Alvin Alexander | Java, Scala, Unix, Perl, Mac OS X

The folks that have created IntelliJ have really done some nice things for those of us that use open source tools. Of course one tool we all use is CVS for source code control, and the IntelliJ/CVS integration is pretty sweet.

At the urging of co-workers I've started working with the IntelliJ IDE. Here's what I've learned so far about configuring line numbers, caret position, and configuring IntelliJ to work with Ant.

The fact that IntelliJ is off-the-shelf ready to work with Ant is a great, great feature. It's also simple to configure and use.

Assuming that you already know how to use Ant, and you have a build.xml file ready to go, just follow these steps to (a) configure your build script to run from within IntelliJ, and (b) run Ant:

Or, what to do when you want the caret here:

When I first fired up IntelliJ and started using it to edit a Java file, one of the first things I wanted to do was to be able to see line numbers within the file.

Configuring IntelliJ to show line numbers is a no-brainer. Here's how to do it:

  • Select Tools | IDE Options
  • Select Editor
  • In the Display group, click Show line numbers
  • When you're finished here, click OK

That's it. Do this and you're ready to go.


Weird human emotion: I find myself angry at Jim for dying. Sitting at a bar last night, a friend brought some pictures that included one with a group of us, including Jim. Of course in the picture we're all at a bar, smiling and raising our glasses to the camera. Every time I see a picture, hear his name, or walk by his office, I keep saying "Dammit Jim, why did you have to go?" I know it isn't anything he wanted to do, it just happened, but that's what my brain keeps saying.

The other day I was asked why I allow pop-up banners on this web site. Two reasons: first, the matter of economics; second, to encourage you to use the free, open source Mozilla browser.

Mozilla is very feature competitive with IE (even ahead in some areas), truly cross-platform, and also lets you control ad content better than any other browser, including pop-ups and pop-unders. I guess because it's not a "part of the operating system", it also doesn't seem to have all of those pesky patches and security problems.


Just returned from a short trip to the northern outskirts of Chicago, Illinois. Wow, can it rain.

On the computer side of life, have you ever found yourself needing a copy of the stuff (source code, etc.) in a CVS repository, without all the CVS admin files? Here's a quick tutorial on how to use the cvs export command.

Can I get a copy of the source code (without the repository)?

The other day someone not familiar with CVS asked if they could have a copy of the source code for the DDConnectionBroker project, an Open Source project from I said sure, I'd be glad to provide a copy of the source code, stripped of all the CVS directories/files. To do this, all I had to do was run the "cvs export" command.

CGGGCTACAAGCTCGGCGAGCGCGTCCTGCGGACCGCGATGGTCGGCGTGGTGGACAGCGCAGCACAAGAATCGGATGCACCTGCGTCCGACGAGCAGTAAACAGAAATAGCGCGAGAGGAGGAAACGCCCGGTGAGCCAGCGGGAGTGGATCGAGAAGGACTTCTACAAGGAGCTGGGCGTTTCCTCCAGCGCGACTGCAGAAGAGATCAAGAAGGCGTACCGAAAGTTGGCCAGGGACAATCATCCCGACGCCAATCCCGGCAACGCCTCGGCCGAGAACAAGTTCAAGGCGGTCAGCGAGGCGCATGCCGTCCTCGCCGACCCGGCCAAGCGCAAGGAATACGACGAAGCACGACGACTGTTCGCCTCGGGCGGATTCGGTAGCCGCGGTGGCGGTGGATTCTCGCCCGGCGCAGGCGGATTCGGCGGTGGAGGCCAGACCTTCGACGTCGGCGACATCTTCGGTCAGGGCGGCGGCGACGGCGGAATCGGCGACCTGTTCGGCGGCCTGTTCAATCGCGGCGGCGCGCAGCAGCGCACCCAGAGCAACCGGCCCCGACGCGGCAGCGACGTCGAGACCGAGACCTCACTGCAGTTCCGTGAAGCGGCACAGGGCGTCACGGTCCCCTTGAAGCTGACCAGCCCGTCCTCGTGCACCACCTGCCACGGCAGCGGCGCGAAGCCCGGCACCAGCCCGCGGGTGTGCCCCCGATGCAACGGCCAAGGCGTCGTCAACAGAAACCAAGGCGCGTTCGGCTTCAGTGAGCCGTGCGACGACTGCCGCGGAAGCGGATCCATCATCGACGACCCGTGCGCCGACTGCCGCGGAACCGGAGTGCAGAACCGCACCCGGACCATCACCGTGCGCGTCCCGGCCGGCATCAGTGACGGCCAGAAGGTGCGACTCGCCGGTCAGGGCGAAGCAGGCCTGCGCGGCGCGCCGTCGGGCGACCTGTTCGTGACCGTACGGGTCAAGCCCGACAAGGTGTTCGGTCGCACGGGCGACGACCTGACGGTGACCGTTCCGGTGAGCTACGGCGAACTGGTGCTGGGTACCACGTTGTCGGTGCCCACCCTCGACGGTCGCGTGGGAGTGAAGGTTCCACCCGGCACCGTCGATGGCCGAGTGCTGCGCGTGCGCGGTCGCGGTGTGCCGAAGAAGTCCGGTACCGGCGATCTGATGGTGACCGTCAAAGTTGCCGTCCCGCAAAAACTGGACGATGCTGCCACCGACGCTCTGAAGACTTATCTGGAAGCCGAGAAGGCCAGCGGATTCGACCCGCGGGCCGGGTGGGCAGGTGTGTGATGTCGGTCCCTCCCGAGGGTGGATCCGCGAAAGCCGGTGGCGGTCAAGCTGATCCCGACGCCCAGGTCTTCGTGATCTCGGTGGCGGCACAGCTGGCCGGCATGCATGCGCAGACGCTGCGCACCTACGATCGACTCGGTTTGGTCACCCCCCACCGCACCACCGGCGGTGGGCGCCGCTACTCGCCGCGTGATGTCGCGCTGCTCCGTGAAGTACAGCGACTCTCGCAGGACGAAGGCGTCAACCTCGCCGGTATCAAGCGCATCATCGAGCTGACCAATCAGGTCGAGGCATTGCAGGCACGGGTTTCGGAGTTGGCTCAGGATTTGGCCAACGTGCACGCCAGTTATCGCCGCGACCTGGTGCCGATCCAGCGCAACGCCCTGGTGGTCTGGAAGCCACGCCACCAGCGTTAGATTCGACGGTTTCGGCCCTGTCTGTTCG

One of my favorite Java subjects is code optimization and performance. Here I'd like to show you a couple of neat things you can learn with the javap -c command. This command lets you disassemble Java bytecode.

The first thing you need to have for this exercise is a little sample Java code. So in the examples below I create two test Java classes, appropriately named and Although it's not explicitly stated below, the steps I'm going to follow are these:

On Saturday, May 4, 2002, the day of the Kentucky Derby, Jim Kimmel, a friend and co-worker, passed away. He had a heart attack while doing something he loved, riding his bike with his friends. You are missed very much Jim.

So today is the big day, the fastest two minutes in sports, and I need to start cooking for the party. If the race doesn't interest you, maybe my Java and OO programming reading list might suit your style. Place your bets...

Alistair Cockburn has been a focus of my OO reading for a while. Find out why at his home page, and two other sites he has set up, and

I was scanning over a Java performance programming book the other night, and it reminded me about a javac compiler option I had forgotten about. The short story is that they suggest you can use this command:

Aah, case-insensitive searching is added, as well as some utilities to help search engines. Here's a table of PostgreSQL regular expressions.

Here’s a quick note about using Postgresql regular expressions and its regular expression syntax.

If you’re familiar with Unix and Perl regular expressions, these are very similar, so it’s an easy pickup, and a very powerful way to search for data in Postgres. Just use these regular expressions with SQL SELECT queries instead of the LIKE operator, and you’re ready to go.

Postgresql regex syntax

Here’s a little table of the Postgresql regular expression operators I have used:

For those in need, here's a step-by-step tutorial on asking a girl for a date.

On a more serious note (or not) the following link contains some nice interaction design patterns, or what we call "Web UI" design patterns. Kudos to Martijn van Welie; if I had to be Siskel and Ebert I woudn't disagree with much of anything here.

Here's a heart-warming story of a dog sharing her love on my birthday.

I started looking into making my “blog” software use case-insensitive searching. I thought that would make the “Search” facility for this site much more powerful.

The secret to Postgresql case-insensitive searching with SQL SELECT queries is to use regular expressions. If you’re used to standard Unix/POSIX regular expressions, the implementation is pretty easy as well. Instead of using the standard database LIKE operator, the solution is to use the Postgres ~* operator.